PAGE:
Pierce’s and Allen’s 27 Each Lead Celtics over Warriors and Ellis’s 41

The old song goes, “make new friends, but keep the old.” The Boston Celtics got contributions from players both new and old Friday night against the Golden State Warriors, winning 107-103.

Newcomers Show Their Games

Nenad Krstic started at center Friday, making his presence known almost immediately. With the game tied 4-4, Krstic overpowered Warriors power forward Ekpe Udoh for an up-and-under basket. On the Celtics’ next possession, Paul Pierce penetrated into the lane, drawing double-coverage before dishing the ball to Krstic at the last possible minute. Krstic slammed the pass home for an 8-4 Boston lead.

Later in the quarter, Pierce again penetrated into the lane and passed from beneath the basket, this time to Kevin Garnett. Garnett caught the ball at as his sweet spot at the top of the key, but instead opted to hand off to Krstic and let the new guy try the jumper. Krstic did not disappoint. Krstic finished the game with 11 points in 26 minutes, fewest among Boston starters. He grabbed six rebounds while blocking a shot and stealing a pass.

Krstic finished the game with the highest plus-minus (whether a team scores or gives up points when a player is on the court) on either team with plus-12. But Jeff Green had the far superior shooting night. Green was the most accurate shooter on the team, going 8-11 for 21 points. He also had three steals.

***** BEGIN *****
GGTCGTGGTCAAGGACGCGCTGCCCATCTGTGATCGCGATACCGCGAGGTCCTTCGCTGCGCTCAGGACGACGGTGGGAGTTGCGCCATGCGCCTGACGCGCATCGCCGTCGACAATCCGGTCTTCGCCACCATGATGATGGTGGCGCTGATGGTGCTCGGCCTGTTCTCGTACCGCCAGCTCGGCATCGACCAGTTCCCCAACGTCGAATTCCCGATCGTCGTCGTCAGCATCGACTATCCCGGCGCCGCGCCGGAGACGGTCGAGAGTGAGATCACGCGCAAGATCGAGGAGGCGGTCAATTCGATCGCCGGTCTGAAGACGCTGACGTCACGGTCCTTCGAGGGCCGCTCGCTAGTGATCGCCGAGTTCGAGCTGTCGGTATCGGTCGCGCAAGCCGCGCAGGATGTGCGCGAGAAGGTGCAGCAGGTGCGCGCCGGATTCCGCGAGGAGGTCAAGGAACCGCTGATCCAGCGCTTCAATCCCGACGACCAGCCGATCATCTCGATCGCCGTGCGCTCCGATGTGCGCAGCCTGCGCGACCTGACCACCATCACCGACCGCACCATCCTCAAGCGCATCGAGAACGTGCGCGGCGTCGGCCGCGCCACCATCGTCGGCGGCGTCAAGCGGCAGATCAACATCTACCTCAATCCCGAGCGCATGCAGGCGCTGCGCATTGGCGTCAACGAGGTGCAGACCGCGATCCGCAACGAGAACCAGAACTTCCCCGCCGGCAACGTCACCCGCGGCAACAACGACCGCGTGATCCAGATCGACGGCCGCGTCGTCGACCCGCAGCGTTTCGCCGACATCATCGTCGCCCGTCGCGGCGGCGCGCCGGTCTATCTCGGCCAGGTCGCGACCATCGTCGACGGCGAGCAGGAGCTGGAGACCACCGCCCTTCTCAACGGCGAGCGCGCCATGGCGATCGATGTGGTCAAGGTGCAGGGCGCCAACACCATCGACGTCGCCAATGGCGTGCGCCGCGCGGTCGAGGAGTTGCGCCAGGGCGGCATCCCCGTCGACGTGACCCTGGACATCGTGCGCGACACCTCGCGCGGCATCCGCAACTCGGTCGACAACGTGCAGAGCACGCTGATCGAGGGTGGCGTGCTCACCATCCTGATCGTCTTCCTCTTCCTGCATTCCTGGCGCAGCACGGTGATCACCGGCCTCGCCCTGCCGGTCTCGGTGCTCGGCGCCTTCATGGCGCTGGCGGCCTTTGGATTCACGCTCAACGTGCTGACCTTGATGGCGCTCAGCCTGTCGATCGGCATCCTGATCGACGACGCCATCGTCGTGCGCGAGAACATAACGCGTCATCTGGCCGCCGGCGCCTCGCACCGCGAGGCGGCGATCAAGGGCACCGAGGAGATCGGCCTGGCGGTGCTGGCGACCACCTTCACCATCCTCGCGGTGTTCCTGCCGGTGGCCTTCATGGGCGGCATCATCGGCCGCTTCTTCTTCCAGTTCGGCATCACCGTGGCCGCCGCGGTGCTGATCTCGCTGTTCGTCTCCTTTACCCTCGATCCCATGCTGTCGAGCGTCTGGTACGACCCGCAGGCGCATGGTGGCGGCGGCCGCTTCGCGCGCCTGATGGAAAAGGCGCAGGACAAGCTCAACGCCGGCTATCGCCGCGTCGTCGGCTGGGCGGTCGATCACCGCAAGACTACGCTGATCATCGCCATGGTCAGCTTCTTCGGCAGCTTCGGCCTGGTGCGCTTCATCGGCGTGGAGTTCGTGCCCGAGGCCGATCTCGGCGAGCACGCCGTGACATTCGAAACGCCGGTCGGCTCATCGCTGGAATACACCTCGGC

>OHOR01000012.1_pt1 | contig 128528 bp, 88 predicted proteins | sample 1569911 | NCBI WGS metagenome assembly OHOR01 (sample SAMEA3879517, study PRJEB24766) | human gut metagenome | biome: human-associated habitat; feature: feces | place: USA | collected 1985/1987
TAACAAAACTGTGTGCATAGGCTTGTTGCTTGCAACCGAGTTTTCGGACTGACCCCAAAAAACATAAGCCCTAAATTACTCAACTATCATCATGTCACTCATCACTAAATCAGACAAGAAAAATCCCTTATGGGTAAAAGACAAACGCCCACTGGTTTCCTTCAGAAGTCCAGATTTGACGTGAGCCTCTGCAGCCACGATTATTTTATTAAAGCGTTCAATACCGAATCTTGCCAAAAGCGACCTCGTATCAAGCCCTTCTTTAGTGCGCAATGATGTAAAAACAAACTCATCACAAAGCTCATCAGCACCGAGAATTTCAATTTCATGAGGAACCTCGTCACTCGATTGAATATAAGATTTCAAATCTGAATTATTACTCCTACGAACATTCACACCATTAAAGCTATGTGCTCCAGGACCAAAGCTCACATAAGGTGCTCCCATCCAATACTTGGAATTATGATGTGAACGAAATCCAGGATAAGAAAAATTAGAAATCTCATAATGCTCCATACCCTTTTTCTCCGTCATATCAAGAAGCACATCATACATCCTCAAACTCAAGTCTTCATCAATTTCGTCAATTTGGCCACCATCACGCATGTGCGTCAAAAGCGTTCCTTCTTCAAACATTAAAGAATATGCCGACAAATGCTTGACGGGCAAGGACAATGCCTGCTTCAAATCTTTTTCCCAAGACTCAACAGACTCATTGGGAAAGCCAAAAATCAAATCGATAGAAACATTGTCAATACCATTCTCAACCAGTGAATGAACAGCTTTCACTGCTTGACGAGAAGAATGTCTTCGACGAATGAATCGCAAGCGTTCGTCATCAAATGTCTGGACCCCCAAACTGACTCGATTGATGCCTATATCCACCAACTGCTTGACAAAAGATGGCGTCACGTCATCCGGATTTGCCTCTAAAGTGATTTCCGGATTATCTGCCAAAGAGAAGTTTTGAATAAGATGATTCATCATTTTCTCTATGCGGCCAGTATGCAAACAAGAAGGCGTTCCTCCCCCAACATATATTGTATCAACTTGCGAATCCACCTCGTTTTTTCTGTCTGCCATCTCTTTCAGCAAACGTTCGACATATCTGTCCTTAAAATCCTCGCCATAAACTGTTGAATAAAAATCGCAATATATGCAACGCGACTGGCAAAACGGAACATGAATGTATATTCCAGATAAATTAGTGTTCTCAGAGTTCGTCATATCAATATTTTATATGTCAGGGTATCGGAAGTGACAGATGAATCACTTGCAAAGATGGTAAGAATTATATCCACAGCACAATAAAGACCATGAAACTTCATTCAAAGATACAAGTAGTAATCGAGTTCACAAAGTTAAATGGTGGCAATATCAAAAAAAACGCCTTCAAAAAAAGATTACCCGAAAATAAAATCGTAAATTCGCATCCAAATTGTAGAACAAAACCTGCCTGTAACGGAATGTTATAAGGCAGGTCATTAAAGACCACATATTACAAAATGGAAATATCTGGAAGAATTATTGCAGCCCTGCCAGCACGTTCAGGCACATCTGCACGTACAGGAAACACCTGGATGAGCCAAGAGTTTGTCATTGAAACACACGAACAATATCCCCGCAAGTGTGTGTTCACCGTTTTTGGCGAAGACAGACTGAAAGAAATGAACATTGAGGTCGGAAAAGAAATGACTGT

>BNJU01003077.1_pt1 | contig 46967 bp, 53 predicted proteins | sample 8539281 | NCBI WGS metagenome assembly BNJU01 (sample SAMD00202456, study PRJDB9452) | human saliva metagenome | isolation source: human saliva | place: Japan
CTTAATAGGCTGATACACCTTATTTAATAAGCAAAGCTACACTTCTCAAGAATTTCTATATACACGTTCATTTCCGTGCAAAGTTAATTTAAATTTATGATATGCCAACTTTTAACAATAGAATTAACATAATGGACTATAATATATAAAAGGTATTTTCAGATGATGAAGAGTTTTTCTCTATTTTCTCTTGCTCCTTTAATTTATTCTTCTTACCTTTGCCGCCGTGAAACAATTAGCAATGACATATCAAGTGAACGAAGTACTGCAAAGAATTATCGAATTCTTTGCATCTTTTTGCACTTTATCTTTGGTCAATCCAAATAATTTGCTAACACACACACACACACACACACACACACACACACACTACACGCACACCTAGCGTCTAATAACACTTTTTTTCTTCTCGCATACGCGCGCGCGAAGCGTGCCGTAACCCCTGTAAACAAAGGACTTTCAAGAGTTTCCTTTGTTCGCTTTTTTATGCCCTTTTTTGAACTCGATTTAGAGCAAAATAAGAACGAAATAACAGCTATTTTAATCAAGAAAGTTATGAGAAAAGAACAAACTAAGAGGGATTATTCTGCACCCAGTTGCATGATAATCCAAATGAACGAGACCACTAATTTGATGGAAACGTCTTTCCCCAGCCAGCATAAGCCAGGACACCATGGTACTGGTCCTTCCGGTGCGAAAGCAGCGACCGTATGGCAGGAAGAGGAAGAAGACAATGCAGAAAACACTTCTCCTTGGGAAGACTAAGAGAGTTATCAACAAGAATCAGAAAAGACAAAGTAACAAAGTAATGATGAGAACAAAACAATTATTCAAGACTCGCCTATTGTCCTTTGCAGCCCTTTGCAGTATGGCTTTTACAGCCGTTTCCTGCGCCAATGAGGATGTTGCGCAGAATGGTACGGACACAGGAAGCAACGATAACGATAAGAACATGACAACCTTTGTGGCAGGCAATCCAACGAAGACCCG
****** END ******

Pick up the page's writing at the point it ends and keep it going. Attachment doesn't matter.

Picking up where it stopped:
Green dominated the second quarter. With just over 10 minutes left in the second, Green dunked a Ray Allen pass for a 36-29 Boston lead. Rajon Rondo (16 assists) then found Green with a half-court pass, which Green laid in while drawing the foul. Rondo found Green later in the quarter with a scoop-pass for the alley-oop dunk.

Green also converted a second-quarter broken play into Celtics points, culminating an absolutely chaotic sequence in which Rondo picked off a leaping-out-of-bounds Warriors pass, lost the handle and then recovered it, then found Garnett at the top of the arc. Garnett then passed it to Pierce in the corner, who threw to Allen. Instead of taking the wide-open three, Allen dished it to a wide-open Green under the basket for the dunk and a 50-43 lead.

Green had such success under the basket that Golden State eventually started double-covering him even when he didn’t have the ball. This cleared the way for other Celtics, such as Rondo, who scored an easy layup with 3:47 left in the half after Green cleared the lane for him.

Veterans Still Have Something to Say

Fouls derailed Green in the second half and he fouled out (although replay showed three of his fouls to be questionable), but by then the experienced Pierce had found his shooting groove. Of Pierce’s 27 points, 20 came in the second half.